There are policies that have been put in place by the government today that are working. The government has supported out-growers and has provided funds for serious investors like us. We have accessed about N6 billion loan from the Central Bank at single-digit of nine per cent. It is far better than borrowing today at 19 or 20 per cent to invest in agriculture. I think the government should not ask for more than five per cent interest. That would be a way to support agriculture and farmers to breakthrough. That would be like a subsidy. If we can spend the amount of money we spend today in subsidising petroleum, we should even give loans without interest to genuine farmers. That would be a way to counter competition from foreigners. When you know you are borrowing money to import rice and the local manufacturers are producing at zero interest rate, you won’t want to continue smuggling rice. That should be a subsidy to encourage food production. No nation grows without being able to feed its own people. Look at the trillions of naira we are spending on petroleum subsidy; does it make any sense? People who want to drive cars should pay for fuelling their cars and nobody would complain that you didn’t give them petrol, but people would complain that you didn’t give them food. The government should do more in the area of education, agriculture and realign its priorities. 

The federal government has been driving rice production through the Anchor Borrowers’ Programme (ABP). In your assessment, how will you say the ABP has performed since it was introduced by the CBN in 2015?

I was made to understand that in some areas it is not working perfectly as it ought to be, but in Anambra State, it is working perfectly. It is all about the individuals involved. There are people you will give loan and they would go and marry a second wife; there are those that would get it and decide to go on vacation. But there are people with entrepreneurial skills that would want to invest the money into the business. So, the ABP in Anambra State, should be a model that other states would emulate. It is working. But, what we are trying to do now is to further partner with the people to sign contract before farming; whereby we give them high yield seeds. But we would off-take whatever they produce to support our rice mill. They would be our feeder. But we wouldn’t want to give them our seeds that would increase their yields and later they go and sell it to someone else. So, that is why they would need to sign the agreement with us. So, that is something we are working on. Our team here is on top of it and hopefully it would be a successful partnership. 

What are the other challenges you are facing in the sector?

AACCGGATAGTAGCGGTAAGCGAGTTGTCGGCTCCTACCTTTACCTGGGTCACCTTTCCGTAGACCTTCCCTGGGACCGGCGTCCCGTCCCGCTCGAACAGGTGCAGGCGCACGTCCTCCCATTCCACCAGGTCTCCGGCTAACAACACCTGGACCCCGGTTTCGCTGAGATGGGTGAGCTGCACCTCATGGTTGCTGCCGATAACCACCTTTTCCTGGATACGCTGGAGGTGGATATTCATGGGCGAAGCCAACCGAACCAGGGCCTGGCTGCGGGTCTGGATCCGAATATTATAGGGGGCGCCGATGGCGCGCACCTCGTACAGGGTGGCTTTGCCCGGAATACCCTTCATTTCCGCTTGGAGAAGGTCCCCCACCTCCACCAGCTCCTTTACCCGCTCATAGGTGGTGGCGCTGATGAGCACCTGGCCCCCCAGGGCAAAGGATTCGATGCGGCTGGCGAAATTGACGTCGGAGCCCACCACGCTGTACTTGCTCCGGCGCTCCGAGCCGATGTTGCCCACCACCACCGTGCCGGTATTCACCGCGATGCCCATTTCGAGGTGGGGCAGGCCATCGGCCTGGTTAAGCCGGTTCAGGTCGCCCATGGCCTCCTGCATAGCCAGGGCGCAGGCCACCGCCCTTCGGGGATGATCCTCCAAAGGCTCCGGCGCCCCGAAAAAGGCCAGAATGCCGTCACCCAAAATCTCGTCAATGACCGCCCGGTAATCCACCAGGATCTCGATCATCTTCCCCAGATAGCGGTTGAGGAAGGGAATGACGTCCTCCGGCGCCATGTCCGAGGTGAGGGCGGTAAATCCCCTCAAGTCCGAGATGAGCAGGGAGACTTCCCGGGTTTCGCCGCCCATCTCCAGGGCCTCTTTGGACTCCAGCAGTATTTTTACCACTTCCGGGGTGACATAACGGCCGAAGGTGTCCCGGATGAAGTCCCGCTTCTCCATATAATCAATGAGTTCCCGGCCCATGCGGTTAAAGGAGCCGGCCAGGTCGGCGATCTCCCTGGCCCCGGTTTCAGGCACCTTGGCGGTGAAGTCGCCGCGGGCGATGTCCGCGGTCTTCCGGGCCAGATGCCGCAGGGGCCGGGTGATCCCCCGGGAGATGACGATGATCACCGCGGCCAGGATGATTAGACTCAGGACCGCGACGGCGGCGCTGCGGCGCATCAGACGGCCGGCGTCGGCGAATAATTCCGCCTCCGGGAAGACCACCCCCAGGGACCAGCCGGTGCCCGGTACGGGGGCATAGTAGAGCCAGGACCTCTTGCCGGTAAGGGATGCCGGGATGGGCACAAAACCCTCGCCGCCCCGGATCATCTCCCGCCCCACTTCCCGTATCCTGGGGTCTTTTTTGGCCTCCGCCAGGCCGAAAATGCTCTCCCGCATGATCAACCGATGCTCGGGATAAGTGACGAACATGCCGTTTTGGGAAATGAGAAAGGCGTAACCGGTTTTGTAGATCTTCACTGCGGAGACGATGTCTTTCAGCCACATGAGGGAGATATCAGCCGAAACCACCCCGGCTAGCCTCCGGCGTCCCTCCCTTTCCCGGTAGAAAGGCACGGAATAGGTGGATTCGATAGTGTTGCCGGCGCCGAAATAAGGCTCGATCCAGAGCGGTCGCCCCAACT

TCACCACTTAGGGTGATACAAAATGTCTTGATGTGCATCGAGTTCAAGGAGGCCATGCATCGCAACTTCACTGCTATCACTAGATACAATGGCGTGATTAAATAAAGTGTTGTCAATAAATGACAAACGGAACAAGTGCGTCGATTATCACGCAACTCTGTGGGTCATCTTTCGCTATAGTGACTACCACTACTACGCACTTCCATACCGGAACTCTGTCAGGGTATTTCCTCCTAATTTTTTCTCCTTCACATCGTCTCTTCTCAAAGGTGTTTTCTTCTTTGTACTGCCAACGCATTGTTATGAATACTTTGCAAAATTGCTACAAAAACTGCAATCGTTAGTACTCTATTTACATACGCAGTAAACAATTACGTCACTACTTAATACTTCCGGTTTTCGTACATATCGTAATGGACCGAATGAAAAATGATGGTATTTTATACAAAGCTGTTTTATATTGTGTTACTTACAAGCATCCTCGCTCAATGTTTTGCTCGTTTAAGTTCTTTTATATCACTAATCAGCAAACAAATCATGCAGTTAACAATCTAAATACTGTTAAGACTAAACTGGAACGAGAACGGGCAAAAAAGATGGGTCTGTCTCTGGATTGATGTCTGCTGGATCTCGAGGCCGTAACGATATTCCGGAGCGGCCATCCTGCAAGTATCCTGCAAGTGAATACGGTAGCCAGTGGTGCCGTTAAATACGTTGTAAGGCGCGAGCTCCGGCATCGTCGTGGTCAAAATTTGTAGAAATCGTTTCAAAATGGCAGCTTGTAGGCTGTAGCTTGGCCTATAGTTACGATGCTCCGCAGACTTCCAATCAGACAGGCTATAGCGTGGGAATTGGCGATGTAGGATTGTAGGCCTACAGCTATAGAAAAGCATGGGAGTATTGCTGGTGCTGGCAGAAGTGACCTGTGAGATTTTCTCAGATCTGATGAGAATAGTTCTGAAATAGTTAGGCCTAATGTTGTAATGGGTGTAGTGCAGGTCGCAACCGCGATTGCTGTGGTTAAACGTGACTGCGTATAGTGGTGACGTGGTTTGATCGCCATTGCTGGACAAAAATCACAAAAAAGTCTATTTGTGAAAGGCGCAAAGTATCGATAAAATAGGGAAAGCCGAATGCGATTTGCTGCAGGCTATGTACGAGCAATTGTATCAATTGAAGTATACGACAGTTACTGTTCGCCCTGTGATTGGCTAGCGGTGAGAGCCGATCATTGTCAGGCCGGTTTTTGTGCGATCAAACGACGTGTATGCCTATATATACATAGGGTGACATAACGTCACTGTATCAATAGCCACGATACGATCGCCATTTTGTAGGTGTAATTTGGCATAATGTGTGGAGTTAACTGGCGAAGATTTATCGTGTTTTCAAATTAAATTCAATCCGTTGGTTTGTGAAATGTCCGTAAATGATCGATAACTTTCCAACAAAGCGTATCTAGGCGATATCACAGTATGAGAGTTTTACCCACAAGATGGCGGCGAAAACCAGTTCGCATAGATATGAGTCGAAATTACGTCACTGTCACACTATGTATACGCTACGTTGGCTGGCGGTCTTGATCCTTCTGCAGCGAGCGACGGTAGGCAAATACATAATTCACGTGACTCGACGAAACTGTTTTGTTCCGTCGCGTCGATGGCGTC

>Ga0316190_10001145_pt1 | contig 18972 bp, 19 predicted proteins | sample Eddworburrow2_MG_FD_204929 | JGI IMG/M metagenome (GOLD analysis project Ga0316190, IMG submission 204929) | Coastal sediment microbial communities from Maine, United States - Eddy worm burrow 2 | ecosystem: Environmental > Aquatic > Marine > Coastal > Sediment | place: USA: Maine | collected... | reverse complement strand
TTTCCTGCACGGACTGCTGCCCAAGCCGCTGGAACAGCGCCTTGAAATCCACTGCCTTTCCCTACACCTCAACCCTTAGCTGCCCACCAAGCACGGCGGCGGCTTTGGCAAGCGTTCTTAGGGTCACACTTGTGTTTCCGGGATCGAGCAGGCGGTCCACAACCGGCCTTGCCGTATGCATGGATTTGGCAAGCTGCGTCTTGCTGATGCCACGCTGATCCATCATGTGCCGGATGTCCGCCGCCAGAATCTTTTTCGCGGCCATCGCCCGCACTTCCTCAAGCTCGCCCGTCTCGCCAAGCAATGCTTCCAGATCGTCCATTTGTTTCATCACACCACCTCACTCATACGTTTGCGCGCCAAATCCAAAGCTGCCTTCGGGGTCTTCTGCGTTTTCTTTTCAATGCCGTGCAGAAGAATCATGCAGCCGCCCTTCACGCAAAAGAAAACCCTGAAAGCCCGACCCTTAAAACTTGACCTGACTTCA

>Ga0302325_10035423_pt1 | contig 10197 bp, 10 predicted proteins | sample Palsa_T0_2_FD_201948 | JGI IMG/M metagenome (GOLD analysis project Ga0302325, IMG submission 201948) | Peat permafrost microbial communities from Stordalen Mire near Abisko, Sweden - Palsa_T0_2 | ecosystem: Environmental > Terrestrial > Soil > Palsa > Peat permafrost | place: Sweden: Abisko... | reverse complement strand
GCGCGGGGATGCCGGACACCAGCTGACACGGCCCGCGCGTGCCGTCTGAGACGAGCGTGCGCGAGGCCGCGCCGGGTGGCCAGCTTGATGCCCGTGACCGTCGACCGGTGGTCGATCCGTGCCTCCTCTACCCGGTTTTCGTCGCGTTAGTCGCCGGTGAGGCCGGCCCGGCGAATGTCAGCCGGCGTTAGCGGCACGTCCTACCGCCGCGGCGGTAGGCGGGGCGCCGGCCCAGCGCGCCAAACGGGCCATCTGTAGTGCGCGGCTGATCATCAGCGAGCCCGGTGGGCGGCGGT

We have suffered a great problem on this farm which I took up with the Governor and Minister of Agriculture. Last year, very unprecedented, we left work on Friday and came back on Monday and our farm was overtaken by flood. The Vice President came to assess the situation and flew in with helicopter, but he couldn’t land. He toured and saw the situation of things. Our crops were damaged; some of our equipment were damaged and suffered loss of over N2 billion. The Vice President made some promise and even said the federal government was going to intervene and support those affected. We later learnt and read in the newspaper that N7 billion was budgeted and approved by the Federal Executive Council, but Coscharis did not get anything out of that amount. So, we are still asking who got out of that money? When we were the major player in the sector, who in responding to the clarion call of the federal government decided to invest massively in rice production. Agricultural insurance only insures the inputs, that is the seeds, it doesn’t the fertiliser with which you plant; it doesn’t insure your yield and we burn 33,000 litres of diesel every seven days. All those went into the drain and we didn’t get anything from the federal government. That didn’t show partnership. And who got the money that was approved? Another challenge has to do with some few community issues. But in Anambra State, we are enjoying security more than any other state. Weather is also another challenge, but that is something beyond our control. That is why we are so excited that we are about starting dry season farming. That is because it is only the crops that you have during dry season that you have control over. You give the seed the amount of water it requires. So, it is within your control and the sun is always available to give it the energy needed to grow. But when you are farming during rainy season, a lot of things are under the control of nature. The area where our farm is situated is a flood-prone area and it is a very difficult terrain.